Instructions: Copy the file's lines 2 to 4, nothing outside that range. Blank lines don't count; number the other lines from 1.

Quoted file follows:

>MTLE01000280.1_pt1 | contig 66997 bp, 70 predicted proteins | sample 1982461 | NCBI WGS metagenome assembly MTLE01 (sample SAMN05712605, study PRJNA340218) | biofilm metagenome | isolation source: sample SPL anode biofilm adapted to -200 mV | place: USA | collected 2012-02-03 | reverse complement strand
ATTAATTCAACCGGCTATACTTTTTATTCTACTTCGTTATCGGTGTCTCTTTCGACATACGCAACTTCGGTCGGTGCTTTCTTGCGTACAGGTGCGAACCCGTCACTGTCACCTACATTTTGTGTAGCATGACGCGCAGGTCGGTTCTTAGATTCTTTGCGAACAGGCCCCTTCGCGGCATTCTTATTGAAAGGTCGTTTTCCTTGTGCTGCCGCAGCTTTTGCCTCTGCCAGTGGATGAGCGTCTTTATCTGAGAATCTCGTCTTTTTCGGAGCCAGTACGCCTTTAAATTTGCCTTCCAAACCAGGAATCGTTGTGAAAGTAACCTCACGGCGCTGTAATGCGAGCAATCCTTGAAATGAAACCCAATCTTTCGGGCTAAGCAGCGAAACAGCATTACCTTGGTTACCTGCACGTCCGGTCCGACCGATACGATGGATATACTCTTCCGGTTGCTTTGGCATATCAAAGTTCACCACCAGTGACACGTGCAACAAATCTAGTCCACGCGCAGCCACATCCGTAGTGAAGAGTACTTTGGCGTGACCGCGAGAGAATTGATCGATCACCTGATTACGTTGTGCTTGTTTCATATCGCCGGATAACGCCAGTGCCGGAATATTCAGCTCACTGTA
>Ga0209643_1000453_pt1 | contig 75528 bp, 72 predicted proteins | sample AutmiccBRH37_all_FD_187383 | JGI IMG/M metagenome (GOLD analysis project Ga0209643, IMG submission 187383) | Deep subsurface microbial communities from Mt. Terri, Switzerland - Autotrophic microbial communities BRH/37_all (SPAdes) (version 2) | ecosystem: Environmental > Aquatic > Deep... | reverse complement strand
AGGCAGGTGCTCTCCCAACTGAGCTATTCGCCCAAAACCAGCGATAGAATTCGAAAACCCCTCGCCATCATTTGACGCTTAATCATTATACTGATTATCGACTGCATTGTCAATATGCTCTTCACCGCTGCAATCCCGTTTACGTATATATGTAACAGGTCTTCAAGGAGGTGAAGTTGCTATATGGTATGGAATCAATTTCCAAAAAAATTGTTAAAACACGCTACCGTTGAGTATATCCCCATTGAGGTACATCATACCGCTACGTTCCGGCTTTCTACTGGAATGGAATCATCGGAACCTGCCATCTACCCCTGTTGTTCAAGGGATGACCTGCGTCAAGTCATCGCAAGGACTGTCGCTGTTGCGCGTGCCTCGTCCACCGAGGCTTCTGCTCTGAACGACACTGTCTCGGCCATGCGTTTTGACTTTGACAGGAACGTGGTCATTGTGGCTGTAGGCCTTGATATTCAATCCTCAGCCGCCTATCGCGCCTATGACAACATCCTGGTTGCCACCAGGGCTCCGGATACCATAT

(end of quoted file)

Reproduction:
ATTAATTCAACCGGCTATACTTTTTATTCTACTTCGTTATCGGTGTCTCTTTCGACATACGCAACTTCGGTCGGTGCTTTCTTGCGTACAGGTGCGAACCCGTCACTGTCACCTACATTTTGTGTAGCATGACGCGCAGGTCGGTTCTTAGATTCTTTGCGAACAGGCCCCTTCGCGGCATTCTTATTGAAAGGTCGTTTTCCTTGTGCTGCCGCAGCTTTTGCCTCTGCCAGTGGATGAGCGTCTTTATCTGAGAATCTCGTCTTTTTCGGAGCCAGTACGCCTTTAAATTTGCCTTCCAAACCAGGAATCGTTGTGAAAGTAACCTCACGGCGCTGTAATGCGAGCAATCCTTGAAATGAAACCCAATCTTTCGGGCTAAGCAGCGAAACAGCATTACCTTGGTTACCTGCACGTCCGGTCCGACCGATACGATGGATATACTCTTCCGGTTGCTTTGGCATATCAAAGTTCACCACCAGTGACACGTGCAACAAATCTAGTCCACGCGCAGCCACATCCGTAGTGAAGAGTACTTTGGCGTGACCGCGAGAGAATTGATCGATCACCTGATTACGTTGTGCTTGTTTCATATCGCCGGATAACGCCAGTGCCGGAATATTCAGCTCACTGTA
>Ga0209643_1000453_pt1 | contig 75528 bp, 72 predicted proteins | sample AutmiccBRH37_all_FD_187383 | JGI IMG/M metagenome (GOLD analysis project Ga0209643, IMG submission 187383) | Deep subsurface microbial communities from Mt. Terri, Switzerland - Autotrophic microbial communities BRH/37_all (SPAdes) (version 2) | ecosystem: Environmental > Aquatic > Deep... | reverse complement strand
AGGCAGGTGCTCTCCCAACTGAGCTATTCGCCCAAAACCAGCGATAGAATTCGAAAACCCCTCGCCATCATTTGACGCTTAATCATTATACTGATTATCGACTGCATTGTCAATATGCTCTTCACCGCTGCAATCCCGTTTACGTATATATGTAACAGGTCTTCAAGGAGGTGAAGTTGCTATATGGTATGGAATCAATTTCCAAAAAAATTGTTAAAACACGCTACCGTTGAGTATATCCCCATTGAGGTACATCATACCGCTACGTTCCGGCTTTCTACTGGAATGGAATCATCGGAACCTGCCATCTACCCCTGTTGTTCAAGGGATGACCTGCGTCAAGTCATCGCAAGGACTGTCGCTGTTGCGCGTGCCTCGTCCACCGAGGCTTCTGCTCTGAACGACACTGTCTCGGCCATGCGTTTTGACTTTGACAGGAACGTGGTCATTGTGGCTGTAGGCCTTGATATTCAATCCTCAGCCGCCTATCGCGCCTATGACAACATCCTGGTTGCCACCAGGGCTCCGGATACCATAT